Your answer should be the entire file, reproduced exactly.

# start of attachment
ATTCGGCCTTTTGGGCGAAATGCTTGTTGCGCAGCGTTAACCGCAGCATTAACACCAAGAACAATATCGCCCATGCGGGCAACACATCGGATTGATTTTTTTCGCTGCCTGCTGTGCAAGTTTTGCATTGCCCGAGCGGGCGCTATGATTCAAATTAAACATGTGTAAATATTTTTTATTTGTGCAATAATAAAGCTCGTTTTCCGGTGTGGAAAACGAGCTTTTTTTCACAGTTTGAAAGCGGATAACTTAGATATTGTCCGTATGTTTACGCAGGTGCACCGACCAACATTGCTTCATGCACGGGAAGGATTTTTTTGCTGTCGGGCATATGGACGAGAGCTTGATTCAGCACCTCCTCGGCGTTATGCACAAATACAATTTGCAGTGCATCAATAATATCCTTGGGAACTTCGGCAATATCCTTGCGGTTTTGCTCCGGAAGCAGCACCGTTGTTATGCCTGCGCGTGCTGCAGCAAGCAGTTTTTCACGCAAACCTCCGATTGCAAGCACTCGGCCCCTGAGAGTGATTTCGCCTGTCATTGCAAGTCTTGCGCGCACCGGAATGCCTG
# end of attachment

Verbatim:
ATTCGGCCTTTTGGGCGAAATGCTTGTTGCGCAGCGTTAACCGCAGCATTAACACCAAGAACAATATCGCCCATGCGGGCAACACATCGGATTGATTTTTTTCGCTGCCTGCTGTGCAAGTTTTGCATTGCCCGAGCGGGCGCTATGATTCAAATTAAACATGTGTAAATATTTTTTATTTGTGCAATAATAAAGCTCGTTTTCCGGTGTGGAAAACGAGCTTTTTTTCACAGTTTGAAAGCGGATAACTTAGATATTGTCCGTATGTTTACGCAGGTGCACCGACCAACATTGCTTCATGCACGGGAAGGATTTTTTTGCTGTCGGGCATATGGACGAGAGCTTGATTCAGCACCTCCTCGGCGTTATGCACAAATACAATTTGCAGTGCATCAATAATATCCTTGGGAACTTCGGCAATATCCTTGCGGTTTTGCTCCGGAAGCAGCACCGTTGTTATGCCTGCGCGTGCTGCAGCAAGCAGTTTTTCACGCAAACCTCCGATTGCAAGCACTCGGCCCCTGAGAGTGATTTCGCCTGTCATTGCAAGTCTTGCGCGCACCGGAATGCCTG